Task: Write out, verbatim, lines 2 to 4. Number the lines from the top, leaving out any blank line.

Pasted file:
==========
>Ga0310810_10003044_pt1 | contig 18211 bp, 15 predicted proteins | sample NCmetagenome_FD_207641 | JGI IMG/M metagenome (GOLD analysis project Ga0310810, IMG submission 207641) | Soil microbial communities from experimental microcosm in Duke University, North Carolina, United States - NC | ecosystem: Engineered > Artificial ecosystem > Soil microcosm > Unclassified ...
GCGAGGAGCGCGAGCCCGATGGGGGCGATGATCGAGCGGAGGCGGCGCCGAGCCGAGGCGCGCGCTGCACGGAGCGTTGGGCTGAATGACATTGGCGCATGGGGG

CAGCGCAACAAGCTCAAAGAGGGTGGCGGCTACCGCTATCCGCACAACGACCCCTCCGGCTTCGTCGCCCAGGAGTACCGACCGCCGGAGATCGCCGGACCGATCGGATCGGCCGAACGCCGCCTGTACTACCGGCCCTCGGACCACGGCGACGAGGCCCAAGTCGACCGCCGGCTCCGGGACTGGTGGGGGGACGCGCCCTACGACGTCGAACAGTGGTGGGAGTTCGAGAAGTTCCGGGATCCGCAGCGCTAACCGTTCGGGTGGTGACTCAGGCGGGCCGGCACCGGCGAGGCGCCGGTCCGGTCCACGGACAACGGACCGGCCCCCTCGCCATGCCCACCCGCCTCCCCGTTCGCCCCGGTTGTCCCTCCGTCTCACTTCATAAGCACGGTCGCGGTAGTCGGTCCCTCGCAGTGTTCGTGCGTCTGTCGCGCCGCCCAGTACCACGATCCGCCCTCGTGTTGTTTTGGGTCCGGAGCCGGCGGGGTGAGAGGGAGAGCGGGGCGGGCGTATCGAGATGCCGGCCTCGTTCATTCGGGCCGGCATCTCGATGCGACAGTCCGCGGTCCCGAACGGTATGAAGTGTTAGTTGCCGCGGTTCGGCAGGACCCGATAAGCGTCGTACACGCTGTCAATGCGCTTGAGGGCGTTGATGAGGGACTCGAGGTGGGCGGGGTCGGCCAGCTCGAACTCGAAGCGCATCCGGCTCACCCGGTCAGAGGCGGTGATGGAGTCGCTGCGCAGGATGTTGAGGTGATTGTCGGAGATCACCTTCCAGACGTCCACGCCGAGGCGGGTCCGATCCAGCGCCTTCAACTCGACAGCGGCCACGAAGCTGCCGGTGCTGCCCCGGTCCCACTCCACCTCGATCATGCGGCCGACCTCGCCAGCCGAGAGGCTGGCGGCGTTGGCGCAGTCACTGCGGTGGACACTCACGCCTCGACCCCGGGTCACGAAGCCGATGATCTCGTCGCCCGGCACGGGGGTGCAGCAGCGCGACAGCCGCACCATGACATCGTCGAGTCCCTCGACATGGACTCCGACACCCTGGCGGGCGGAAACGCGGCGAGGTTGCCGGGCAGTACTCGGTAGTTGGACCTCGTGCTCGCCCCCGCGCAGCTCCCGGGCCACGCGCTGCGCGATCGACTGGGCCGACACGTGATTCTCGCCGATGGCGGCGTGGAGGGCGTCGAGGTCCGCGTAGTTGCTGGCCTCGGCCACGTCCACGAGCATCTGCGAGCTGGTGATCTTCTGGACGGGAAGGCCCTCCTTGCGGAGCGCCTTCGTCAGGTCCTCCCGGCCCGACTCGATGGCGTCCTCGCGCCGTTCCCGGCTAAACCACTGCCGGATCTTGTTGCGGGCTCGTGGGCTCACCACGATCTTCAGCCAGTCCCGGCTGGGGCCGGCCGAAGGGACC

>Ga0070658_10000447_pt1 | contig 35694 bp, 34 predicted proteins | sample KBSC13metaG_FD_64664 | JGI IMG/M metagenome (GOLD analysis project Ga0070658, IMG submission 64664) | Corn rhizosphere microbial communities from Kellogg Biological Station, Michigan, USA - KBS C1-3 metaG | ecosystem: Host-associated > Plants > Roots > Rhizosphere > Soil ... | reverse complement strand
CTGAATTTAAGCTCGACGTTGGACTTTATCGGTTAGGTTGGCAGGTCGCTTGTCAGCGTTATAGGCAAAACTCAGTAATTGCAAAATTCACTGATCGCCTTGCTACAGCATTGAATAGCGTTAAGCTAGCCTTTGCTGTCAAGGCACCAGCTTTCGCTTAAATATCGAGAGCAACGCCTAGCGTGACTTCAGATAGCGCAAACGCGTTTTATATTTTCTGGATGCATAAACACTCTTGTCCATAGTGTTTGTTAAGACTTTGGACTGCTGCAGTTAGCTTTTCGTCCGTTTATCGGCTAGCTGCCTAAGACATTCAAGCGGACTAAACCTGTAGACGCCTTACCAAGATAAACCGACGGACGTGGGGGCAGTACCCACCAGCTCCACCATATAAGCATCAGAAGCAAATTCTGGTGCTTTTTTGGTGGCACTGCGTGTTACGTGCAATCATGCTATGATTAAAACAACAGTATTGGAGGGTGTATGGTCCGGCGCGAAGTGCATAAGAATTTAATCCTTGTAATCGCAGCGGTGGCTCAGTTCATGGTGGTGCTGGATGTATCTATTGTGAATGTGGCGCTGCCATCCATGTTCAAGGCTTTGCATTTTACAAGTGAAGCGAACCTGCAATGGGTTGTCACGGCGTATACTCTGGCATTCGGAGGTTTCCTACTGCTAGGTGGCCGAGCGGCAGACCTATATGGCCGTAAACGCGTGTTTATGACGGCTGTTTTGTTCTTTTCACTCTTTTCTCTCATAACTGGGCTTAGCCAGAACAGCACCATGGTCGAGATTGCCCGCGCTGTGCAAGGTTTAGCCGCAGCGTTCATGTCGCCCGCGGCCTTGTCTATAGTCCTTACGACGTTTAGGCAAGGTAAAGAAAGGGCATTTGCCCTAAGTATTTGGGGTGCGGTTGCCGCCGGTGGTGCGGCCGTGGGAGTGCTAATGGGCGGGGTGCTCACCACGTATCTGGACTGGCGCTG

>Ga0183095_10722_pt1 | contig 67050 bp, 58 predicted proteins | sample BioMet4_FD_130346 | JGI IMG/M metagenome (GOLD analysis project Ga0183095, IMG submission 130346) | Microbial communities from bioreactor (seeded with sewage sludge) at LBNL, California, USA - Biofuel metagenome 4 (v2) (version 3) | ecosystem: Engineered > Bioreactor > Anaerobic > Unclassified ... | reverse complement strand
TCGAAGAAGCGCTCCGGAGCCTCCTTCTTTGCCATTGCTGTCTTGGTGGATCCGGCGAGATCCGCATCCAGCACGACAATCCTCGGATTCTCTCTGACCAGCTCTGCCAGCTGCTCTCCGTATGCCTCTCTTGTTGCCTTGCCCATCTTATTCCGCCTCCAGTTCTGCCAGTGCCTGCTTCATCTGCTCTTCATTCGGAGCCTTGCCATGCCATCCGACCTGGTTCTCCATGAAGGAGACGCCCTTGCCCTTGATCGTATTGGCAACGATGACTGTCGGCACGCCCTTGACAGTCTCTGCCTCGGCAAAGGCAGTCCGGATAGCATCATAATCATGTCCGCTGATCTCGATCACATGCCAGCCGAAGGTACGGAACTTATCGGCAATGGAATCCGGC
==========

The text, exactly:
GCGAGGAGCGCGAGCCCGATGGGGGCGATGATCGAGCGGAGGCGGCGCCGAGCCGAGGCGCGCGCTGCACGGAGCGTTGGGCTGAATGACATTGGCGCATGGGGG

CAGCGCAACAAGCTCAAAGAGGGTGGCGGCTACCGCTATCCGCACAACGACCCCTCCGGCTTCGTCGCCCAGGAGTACCGACCGCCGGAGATCGCCGGACCGATCGGATCGGCCGAACGCCGCCTGTACTACCGGCCCTCGGACCACGGCGACGAGGCCCAAGTCGACCGCCGGCTCCGGGACTGGTGGGGGGACGCGCCCTACGACGTCGAACAGTGGTGGGAGTTCGAGAAGTTCCGGGATCCGCAGCGCTAACCGTTCGGGTGGTGACTCAGGCGGGCCGGCACCGGCGAGGCGCCGGTCCGGTCCACGGACAACGGACCGGCCCCCTCGCCATGCCCACCCGCCTCCCCGTTCGCCCCGGTTGTCCCTCCGTCTCACTTCATAAGCACGGTCGCGGTAGTCGGTCCCTCGCAGTGTTCGTGCGTCTGTCGCGCCGCCCAGTACCACGATCCGCCCTCGTGTTGTTTTGGGTCCGGAGCCGGCGGGGTGAGAGGGAGAGCGGGGCGGGCGTATCGAGATGCCGGCCTCGTTCATTCGGGCCGGCATCTCGATGCGACAGTCCGCGGTCCCGAACGGTATGAAGTGTTAGTTGCCGCGGTTCGGCAGGACCCGATAAGCGTCGTACACGCTGTCAATGCGCTTGAGGGCGTTGATGAGGGACTCGAGGTGGGCGGGGTCGGCCAGCTCGAACTCGAAGCGCATCCGGCTCACCCGGTCAGAGGCGGTGATGGAGTCGCTGCGCAGGATGTTGAGGTGATTGTCGGAGATCACCTTCCAGACGTCCACGCCGAGGCGGGTCCGATCCAGCGCCTTCAACTCGACAGCGGCCACGAAGCTGCCGGTGCTGCCCCGGTCCCACTCCACCTCGATCATGCGGCCGACCTCGCCAGCCGAGAGGCTGGCGGCGTTGGCGCAGTCACTGCGGTGGACACTCACGCCTCGACCCCGGGTCACGAAGCCGATGATCTCGTCGCCCGGCACGGGGGTGCAGCAGCGCGACAGCCGCACCATGACATCGTCGAGTCCCTCGACATGGACTCCGACACCCTGGCGGGCGGAAACGCGGCGAGGTTGCCGGGCAGTACTCGGTAGTTGGACCTCGTGCTCGCCCCCGCGCAGCTCCCGGGCCACGCGCTGCGCGATCGACTGGGCCGACACGTGATTCTCGCCGATGGCGGCGTGGAGGGCGTCGAGGTCCGCGTAGTTGCTGGCCTCGGCCACGTCCACGAGCATCTGCGAGCTGGTGATCTTCTGGACGGGAAGGCCCTCCTTGCGGAGCGCCTTCGTCAGGTCCTCCCGGCCCGACTCGATGGCGTCCTCGCGCCGTTCCCGGCTAAACCACTGCCGGATCTTGTTGCGGGCTCGTGGGCTCACCACGATCTTCAGCCAGTCCCGGCTGGGGCCGGCCGAAGGGACC

>Ga0070658_10000447_pt1 | contig 35694 bp, 34 predicted proteins | sample KBSC13metaG_FD_64664 | JGI IMG/M metagenome (GOLD analysis project Ga0070658, IMG submission 64664) | Corn rhizosphere microbial communities from Kellogg Biological Station, Michigan, USA - KBS C1-3 metaG | ecosystem: Host-associated > Plants > Roots > Rhizosphere > Soil ... | reverse complement strand